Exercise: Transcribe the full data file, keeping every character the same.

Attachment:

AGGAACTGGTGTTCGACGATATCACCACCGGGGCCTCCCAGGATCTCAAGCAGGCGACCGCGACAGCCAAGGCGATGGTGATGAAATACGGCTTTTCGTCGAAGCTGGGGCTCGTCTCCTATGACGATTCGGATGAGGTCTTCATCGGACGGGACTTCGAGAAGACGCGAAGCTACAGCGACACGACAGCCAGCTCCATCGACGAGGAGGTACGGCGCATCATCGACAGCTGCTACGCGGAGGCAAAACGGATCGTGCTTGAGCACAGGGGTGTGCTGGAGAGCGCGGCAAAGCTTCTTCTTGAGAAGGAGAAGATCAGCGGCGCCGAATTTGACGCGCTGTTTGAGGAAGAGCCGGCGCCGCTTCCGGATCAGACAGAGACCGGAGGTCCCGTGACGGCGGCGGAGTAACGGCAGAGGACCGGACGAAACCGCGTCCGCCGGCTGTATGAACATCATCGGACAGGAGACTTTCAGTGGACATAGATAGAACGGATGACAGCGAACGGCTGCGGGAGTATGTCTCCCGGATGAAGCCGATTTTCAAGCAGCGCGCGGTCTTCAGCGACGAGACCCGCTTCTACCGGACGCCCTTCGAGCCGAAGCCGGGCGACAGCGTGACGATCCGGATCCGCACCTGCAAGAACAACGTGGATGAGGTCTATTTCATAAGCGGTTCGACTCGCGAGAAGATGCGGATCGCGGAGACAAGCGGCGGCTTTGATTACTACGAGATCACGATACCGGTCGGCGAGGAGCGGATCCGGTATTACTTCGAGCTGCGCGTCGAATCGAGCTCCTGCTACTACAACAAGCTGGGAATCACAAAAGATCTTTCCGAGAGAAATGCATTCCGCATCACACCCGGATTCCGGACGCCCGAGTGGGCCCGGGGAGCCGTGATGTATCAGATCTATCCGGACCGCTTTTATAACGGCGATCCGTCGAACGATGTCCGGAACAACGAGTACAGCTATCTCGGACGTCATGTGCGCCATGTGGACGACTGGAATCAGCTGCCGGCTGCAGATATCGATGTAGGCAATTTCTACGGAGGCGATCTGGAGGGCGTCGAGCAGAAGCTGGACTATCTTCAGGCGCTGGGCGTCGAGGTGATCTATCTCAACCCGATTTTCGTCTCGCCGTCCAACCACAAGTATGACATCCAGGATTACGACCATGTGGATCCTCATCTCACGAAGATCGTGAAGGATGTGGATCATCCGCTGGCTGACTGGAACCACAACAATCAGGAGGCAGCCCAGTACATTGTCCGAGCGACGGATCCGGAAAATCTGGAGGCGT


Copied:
AGGAACTGGTGTTCGACGATATCACCACCGGGGCCTCCCAGGATCTCAAGCAGGCGACCGCGACAGCCAAGGCGATGGTGATGAAATACGGCTTTTCGTCGAAGCTGGGGCTCGTCTCCTATGACGATTCGGATGAGGTCTTCATCGGACGGGACTTCGAGAAGACGCGAAGCTACAGCGACACGACAGCCAGCTCCATCGACGAGGAGGTACGGCGCATCATCGACAGCTGCTACGCGGAGGCAAAACGGATCGTGCTTGAGCACAGGGGTGTGCTGGAGAGCGCGGCAAAGCTTCTTCTTGAGAAGGAGAAGATCAGCGGCGCCGAATTTGACGCGCTGTTTGAGGAAGAGCCGGCGCCGCTTCCGGATCAGACAGAGACCGGAGGTCCCGTGACGGCGGCGGAGTAACGGCAGAGGACCGGACGAAACCGCGTCCGCCGGCTGTATGAACATCATCGGACAGGAGACTTTCAGTGGACATAGATAGAACGGATGACAGCGAACGGCTGCGGGAGTATGTCTCCCGGATGAAGCCGATTTTCAAGCAGCGCGCGGTCTTCAGCGACGAGACCCGCTTCTACCGGACGCCCTTCGAGCCGAAGCCGGGCGACAGCGTGACGATCCGGATCCGCACCTGCAAGAACAACGTGGATGAGGTCTATTTCATAAGCGGTTCGACTCGCGAGAAGATGCGGATCGCGGAGACAAGCGGCGGCTTTGATTACTACGAGATCACGATACCGGTCGGCGAGGAGCGGATCCGGTATTACTTCGAGCTGCGCGTCGAATCGAGCTCCTGCTACTACAACAAGCTGGGAATCACAAAAGATCTTTCCGAGAGAAATGCATTCCGCATCACACCCGGATTCCGGACGCCCGAGTGGGCCCGGGGAGCCGTGATGTATCAGATCTATCCGGACCGCTTTTATAACGGCGATCCGTCGAACGATGTCCGGAACAACGAGTACAGCTATCTCGGACGTCATGTGCGCCATGTGGACGACTGGAATCAGCTGCCGGCTGCAGATATCGATGTAGGCAATTTCTACGGAGGCGATCTGGAGGGCGTCGAGCAGAAGCTGGACTATCTTCAGGCGCTGGGCGTCGAGGTGATCTATCTCAACCCGATTTTCGTCTCGCCGTCCAACCACAAGTATGACATCCAGGATTACGACCATGTGGATCCTCATCTCACGAAGATCGTGAAGGATGTGGATCATCCGCTGGCTGACTGGAACCACAACAATCAGGAGGCAGCCCAGTACATTGTCCGAGCGACGGATCCGGAAAATCTGGAGGCGT